For the first time in 30 years, Congress is about to pass a major update to make taxes suck less in the United States. Of course, in the era of Partisan Politics: Extreme Edition, there is a lot of mis-information floating around.

What you need to know about the tax plan is this: after the talking heads have all finished screaming their heads off, for the first time since 1986, Americans will see a better, leaner system that lowers taxes and increases household income.

New laws are made about the same way as sausage, only messier, so the details are subject to change. However, here are several facts about the 2017 tax reform bill in Congress as it stands now:

1. Colorado families will see a tax cut

According to the non-partisan Tax Foundation, over the next 10 years the average middle income family in Colorado will see $2,682 in extra after-tax income from the changes in the version of the bill just passed by the House. That’s a family vacation or three.

It gets better: when you look at the Senate version of the bill, the Tax Foundation estimates that their changes would result in $3,105 in extra after-tax income for the average middle-income Colorado family. Hello Disney World.

2. Colorado families will (finally) see an increase in wages

This has been a long time coming. After a decade of our regulation-heavy economy either in recession or growing at a snails pace, tax reform will likely boost long-stagnant wages for working Americans. Estimates peg the average wage increase at almost three percent.

Part of this wage increase comes from a decrease in the corporate tax rate. You will likely hear Democrats in the news making a lot of noise about decreasing the corporate tax rate. But look past the headlines and you’ll find analysis like this one from the Council of Economic Advisers:

“Reducing the statutory federal corporate tax rate from 35 to 20 percent would, the analysis below suggests, increase average household income in the United States by, very conservatively, $4,000 annually. The increases recur each year, and the estimated total value of corporate tax reform for the average U.S. household is therefore substantially higher than $4,000.”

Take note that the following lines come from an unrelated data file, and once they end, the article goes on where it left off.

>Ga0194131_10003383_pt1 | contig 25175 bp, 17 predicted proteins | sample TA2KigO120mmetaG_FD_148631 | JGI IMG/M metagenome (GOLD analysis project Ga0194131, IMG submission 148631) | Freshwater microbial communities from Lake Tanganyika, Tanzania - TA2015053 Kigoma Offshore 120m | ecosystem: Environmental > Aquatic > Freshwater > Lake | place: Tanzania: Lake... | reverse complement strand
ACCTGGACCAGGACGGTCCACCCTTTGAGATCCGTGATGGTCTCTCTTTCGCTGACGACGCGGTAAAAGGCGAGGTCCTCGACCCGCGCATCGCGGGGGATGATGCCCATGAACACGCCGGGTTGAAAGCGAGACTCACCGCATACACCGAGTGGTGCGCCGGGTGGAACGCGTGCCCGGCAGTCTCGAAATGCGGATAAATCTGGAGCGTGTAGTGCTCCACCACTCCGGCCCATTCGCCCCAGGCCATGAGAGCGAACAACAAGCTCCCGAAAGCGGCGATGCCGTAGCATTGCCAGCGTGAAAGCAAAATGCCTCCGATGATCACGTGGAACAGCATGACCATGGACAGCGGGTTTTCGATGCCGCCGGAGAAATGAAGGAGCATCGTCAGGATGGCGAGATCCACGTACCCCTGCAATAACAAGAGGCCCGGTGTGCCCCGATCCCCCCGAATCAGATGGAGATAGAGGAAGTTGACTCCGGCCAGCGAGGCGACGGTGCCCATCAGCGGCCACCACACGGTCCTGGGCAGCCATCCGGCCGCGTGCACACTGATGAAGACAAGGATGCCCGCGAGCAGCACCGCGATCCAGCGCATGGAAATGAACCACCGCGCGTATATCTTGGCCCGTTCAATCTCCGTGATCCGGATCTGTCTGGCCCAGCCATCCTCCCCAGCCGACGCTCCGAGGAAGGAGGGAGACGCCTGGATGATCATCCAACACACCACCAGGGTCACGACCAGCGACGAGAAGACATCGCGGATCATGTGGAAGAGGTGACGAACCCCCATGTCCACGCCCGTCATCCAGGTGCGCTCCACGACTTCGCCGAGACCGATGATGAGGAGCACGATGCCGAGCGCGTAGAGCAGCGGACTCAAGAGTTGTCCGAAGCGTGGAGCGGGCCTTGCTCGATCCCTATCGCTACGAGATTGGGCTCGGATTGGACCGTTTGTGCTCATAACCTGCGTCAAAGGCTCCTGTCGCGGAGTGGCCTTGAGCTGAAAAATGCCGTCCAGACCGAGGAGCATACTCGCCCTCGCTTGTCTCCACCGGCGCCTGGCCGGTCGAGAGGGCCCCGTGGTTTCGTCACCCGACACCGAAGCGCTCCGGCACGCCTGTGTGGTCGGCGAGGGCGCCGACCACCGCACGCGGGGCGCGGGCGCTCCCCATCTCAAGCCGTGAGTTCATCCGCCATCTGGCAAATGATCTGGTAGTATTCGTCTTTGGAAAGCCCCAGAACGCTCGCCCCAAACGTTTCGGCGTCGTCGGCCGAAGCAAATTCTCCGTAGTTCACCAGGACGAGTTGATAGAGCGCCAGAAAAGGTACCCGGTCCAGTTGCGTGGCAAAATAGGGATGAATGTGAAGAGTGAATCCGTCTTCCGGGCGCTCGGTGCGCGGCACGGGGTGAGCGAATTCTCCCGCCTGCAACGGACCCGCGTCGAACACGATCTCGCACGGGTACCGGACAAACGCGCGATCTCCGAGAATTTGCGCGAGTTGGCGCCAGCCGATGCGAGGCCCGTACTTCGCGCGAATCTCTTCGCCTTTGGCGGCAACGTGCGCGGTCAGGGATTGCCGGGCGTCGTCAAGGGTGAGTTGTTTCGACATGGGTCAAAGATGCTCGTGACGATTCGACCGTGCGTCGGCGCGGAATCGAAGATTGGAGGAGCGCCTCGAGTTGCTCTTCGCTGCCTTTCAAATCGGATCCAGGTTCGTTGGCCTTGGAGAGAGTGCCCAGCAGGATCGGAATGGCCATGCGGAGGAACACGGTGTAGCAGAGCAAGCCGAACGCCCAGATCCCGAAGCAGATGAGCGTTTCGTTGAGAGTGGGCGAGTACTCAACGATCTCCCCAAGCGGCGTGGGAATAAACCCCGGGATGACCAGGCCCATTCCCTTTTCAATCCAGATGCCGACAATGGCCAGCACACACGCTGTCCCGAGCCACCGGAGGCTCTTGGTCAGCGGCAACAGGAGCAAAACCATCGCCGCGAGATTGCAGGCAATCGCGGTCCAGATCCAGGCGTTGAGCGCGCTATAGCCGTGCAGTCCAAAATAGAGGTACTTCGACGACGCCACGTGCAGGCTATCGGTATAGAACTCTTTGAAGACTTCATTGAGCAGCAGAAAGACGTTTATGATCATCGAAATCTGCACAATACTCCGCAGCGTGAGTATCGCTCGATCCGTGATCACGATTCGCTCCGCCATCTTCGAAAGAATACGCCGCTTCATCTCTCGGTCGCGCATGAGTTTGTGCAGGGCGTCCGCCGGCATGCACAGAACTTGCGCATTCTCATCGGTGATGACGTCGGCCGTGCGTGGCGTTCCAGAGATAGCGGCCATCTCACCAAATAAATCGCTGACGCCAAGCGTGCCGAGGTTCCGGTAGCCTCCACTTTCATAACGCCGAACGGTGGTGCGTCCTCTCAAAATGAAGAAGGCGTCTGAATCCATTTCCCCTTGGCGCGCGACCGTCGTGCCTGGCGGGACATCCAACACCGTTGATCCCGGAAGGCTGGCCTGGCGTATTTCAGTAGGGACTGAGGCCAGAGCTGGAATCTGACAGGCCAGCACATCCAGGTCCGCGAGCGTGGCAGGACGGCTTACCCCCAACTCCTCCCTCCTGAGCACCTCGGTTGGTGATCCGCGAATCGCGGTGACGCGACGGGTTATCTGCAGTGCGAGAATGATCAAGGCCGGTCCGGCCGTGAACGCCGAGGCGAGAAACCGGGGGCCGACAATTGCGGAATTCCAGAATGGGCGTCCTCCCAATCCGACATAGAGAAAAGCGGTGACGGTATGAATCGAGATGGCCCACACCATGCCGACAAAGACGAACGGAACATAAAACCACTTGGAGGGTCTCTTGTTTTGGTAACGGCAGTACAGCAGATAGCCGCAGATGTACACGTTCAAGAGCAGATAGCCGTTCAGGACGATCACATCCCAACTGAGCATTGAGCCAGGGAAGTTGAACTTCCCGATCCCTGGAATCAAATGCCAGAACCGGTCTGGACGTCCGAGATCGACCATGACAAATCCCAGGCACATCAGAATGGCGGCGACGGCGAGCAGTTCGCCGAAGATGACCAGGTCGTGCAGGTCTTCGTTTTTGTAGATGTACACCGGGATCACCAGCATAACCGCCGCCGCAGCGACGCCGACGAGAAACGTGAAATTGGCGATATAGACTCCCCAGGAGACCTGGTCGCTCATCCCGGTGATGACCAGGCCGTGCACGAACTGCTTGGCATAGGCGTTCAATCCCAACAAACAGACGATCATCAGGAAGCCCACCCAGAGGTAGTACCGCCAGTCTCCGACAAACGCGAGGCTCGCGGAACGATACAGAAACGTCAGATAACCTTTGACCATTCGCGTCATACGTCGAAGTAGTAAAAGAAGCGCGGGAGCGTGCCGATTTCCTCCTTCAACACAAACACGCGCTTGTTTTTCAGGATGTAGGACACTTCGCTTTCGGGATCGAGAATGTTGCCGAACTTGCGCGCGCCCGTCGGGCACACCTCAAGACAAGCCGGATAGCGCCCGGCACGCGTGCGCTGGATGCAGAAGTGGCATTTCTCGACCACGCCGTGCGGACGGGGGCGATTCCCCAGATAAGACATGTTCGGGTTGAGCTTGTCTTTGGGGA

3. More jobs in Colorado will be created

Colorado is already a booming state, but as always happens, tax cuts will add more jobs to make sure we continue to have good options. According to the Tax Foundation, the current version of the bill being debated by the Senate will create about 16,000 new jobs here in Colorado.

Keep in mind that as more jobs are created, employees have more choices about where to work. This forces employers to compete for talent, resulting in higher salaries, more benefits and better work environments. Because really, who wants to turn in T.P.S. reports anyway?

4. No more mandate to own health insurance

The Senate has added a wrinkle to the tax debate: repealing the mandate that every American must buy health insurance. Many Coloradans who either can’t afford or don’t want to enroll in Obamacare pay a penalty each year. By repealing this penalty (which is, ironically, charged for not doing anything), Coloradans will see an additional tax break. Currently, this tax break is only in the Senate bill, but hopefully it will be adopted as part of the final law.

Repealing the individual mandate has an immediate and direct impact on lower income families. According an analysis of IRS data conducted by tax expert Ryan Ellis, 80 percent of families who pay the penalty, typically around $450, make less than $50,000 a year.

As more information comes out, we’ll keep this article up-to-date. The tax plan making its way through Congress would help more Coloradans keep more of their paycheck, and more options on where to work.

What are your thoughts?

Have you heard the scare tactics, that the Congressional tax plan is just for the wealthy and that there will be a tax increase on the middle class? Hopefully this data helps set the record straight on these overused, false talking points.

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